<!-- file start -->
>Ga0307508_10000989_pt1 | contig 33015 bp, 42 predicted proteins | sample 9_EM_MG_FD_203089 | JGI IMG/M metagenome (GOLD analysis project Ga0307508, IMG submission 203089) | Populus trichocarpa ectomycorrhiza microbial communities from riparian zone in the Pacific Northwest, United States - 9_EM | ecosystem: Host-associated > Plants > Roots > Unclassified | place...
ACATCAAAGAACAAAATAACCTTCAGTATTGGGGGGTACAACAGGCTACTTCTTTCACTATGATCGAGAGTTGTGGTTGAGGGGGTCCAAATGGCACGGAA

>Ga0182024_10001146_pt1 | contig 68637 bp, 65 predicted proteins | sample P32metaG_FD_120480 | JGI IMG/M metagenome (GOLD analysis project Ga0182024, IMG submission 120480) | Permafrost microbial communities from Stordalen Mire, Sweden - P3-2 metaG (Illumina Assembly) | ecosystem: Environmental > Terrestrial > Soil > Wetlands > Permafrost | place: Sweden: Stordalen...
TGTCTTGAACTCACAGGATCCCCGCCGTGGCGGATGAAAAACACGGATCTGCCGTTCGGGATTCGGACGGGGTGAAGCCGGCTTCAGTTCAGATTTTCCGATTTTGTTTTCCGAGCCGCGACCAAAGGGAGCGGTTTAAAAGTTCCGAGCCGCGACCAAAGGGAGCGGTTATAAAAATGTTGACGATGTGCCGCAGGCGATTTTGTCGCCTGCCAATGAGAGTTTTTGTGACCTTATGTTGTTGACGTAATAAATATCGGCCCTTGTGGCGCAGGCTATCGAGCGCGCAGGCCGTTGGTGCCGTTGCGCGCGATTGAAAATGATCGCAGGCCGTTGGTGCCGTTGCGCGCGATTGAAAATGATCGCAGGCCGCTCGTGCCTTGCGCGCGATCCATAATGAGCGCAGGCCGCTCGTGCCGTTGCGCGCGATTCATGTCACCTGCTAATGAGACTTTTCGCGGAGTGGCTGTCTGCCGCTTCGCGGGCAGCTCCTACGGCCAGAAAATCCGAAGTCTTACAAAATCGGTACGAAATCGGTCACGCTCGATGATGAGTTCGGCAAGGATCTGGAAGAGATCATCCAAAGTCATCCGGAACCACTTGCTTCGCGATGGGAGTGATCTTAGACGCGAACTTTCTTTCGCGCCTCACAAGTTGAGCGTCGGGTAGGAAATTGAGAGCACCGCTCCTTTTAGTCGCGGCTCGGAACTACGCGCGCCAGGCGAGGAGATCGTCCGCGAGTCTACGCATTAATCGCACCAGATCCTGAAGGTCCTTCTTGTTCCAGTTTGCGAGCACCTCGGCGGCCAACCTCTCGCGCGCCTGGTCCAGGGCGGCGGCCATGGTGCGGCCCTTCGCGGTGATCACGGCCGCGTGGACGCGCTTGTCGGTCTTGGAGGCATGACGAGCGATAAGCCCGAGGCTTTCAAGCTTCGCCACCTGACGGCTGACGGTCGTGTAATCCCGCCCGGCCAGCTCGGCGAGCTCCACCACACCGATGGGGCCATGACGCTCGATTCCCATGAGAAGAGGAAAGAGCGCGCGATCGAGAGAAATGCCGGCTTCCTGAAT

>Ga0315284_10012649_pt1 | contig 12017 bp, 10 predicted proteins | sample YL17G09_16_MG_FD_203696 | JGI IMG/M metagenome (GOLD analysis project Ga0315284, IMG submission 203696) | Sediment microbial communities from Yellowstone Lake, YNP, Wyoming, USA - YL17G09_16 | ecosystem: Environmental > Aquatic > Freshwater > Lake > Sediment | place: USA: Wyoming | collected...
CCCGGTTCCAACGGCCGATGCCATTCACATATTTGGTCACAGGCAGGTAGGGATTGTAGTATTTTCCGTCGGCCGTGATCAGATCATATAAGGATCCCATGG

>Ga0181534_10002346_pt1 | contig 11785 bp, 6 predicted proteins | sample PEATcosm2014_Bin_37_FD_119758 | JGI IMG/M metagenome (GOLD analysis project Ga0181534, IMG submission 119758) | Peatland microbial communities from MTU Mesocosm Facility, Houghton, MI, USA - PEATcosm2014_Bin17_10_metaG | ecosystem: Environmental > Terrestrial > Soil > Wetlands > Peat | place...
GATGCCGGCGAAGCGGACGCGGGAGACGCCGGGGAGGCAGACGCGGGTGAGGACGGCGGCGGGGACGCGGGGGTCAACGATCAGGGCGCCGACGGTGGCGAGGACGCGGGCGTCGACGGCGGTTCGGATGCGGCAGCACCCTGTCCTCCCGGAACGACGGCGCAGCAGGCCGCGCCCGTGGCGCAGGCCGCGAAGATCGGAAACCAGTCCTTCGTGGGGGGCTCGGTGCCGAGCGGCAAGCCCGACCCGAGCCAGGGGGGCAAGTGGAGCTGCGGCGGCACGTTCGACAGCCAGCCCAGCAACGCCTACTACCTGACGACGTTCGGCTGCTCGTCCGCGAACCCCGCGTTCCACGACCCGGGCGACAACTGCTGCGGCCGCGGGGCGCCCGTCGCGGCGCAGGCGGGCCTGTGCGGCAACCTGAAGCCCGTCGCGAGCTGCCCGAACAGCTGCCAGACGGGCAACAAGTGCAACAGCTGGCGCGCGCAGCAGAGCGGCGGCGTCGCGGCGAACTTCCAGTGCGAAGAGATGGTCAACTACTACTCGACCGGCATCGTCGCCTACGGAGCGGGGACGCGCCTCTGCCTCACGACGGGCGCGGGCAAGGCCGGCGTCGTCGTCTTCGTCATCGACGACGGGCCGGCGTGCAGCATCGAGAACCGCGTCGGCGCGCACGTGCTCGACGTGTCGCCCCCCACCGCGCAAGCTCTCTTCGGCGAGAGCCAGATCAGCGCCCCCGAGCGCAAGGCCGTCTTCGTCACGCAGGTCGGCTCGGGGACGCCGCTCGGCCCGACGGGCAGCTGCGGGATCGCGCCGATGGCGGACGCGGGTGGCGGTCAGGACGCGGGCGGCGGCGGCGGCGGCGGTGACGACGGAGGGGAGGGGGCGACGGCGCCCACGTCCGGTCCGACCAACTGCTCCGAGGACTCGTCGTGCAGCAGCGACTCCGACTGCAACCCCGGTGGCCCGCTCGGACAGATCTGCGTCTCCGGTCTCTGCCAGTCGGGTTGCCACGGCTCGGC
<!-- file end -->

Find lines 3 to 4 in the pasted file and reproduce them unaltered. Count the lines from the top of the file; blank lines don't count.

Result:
>Ga0182024_10001146_pt1 | contig 68637 bp, 65 predicted proteins | sample P32metaG_FD_120480 | JGI IMG/M metagenome (GOLD analysis project Ga0182024, IMG submission 120480) | Permafrost microbial communities from Stordalen Mire, Sweden - P3-2 metaG (Illumina Assembly) | ecosystem: Environmental > Terrestrial > Soil > Wetlands > Permafrost | place: Sweden: Stordalen...
TGTCTTGAACTCACAGGATCCCCGCCGTGGCGGATGAAAAACACGGATCTGCCGTTCGGGATTCGGACGGGGTGAAGCCGGCTTCAGTTCAGATTTTCCGATTTTGTTTTCCGAGCCGCGACCAAAGGGAGCGGTTTAAAAGTTCCGAGCCGCGACCAAAGGGAGCGGTTATAAAAATGTTGACGATGTGCCGCAGGCGATTTTGTCGCCTGCCAATGAGAGTTTTTGTGACCTTATGTTGTTGACGTAATAAATATCGGCCCTTGTGGCGCAGGCTATCGAGCGCGCAGGCCGTTGGTGCCGTTGCGCGCGATTGAAAATGATCGCAGGCCGTTGGTGCCGTTGCGCGCGATTGAAAATGATCGCAGGCCGCTCGTGCCTTGCGCGCGATCCATAATGAGCGCAGGCCGCTCGTGCCGTTGCGCGCGATTCATGTCACCTGCTAATGAGACTTTTCGCGGAGTGGCTGTCTGCCGCTTCGCGGGCAGCTCCTACGGCCAGAAAATCCGAAGTCTTACAAAATCGGTACGAAATCGGTCACGCTCGATGATGAGTTCGGCAAGGATCTGGAAGAGATCATCCAAAGTCATCCGGAACCACTTGCTTCGCGATGGGAGTGATCTTAGACGCGAACTTTCTTTCGCGCCTCACAAGTTGAGCGTCGGGTAGGAAATTGAGAGCACCGCTCCTTTTAGTCGCGGCTCGGAACTACGCGCGCCAGGCGAGGAGATCGTCCGCGAGTCTACGCATTAATCGCACCAGATCCTGAAGGTCCTTCTTGTTCCAGTTTGCGAGCACCTCGGCGGCCAACCTCTCGCGCGCCTGGTCCAGGGCGGCGGCCATGGTGCGGCCCTTCGCGGTGATCACGGCCGCGTGGACGCGCTTGTCGGTCTTGGAGGCATGACGAGCGATAAGCCCGAGGCTTTCAAGCTTCGCCACCTGACGGCTGACGGTCGTGTAATCCCGCCCGGCCAGCTCGGCGAGCTCCACCACACCGATGGGGCCATGACGCTCGATTCCCATGAGAAGAGGAAAGAGCGCGCGATCGAGAGAAATGCCGGCTTCCTGAAT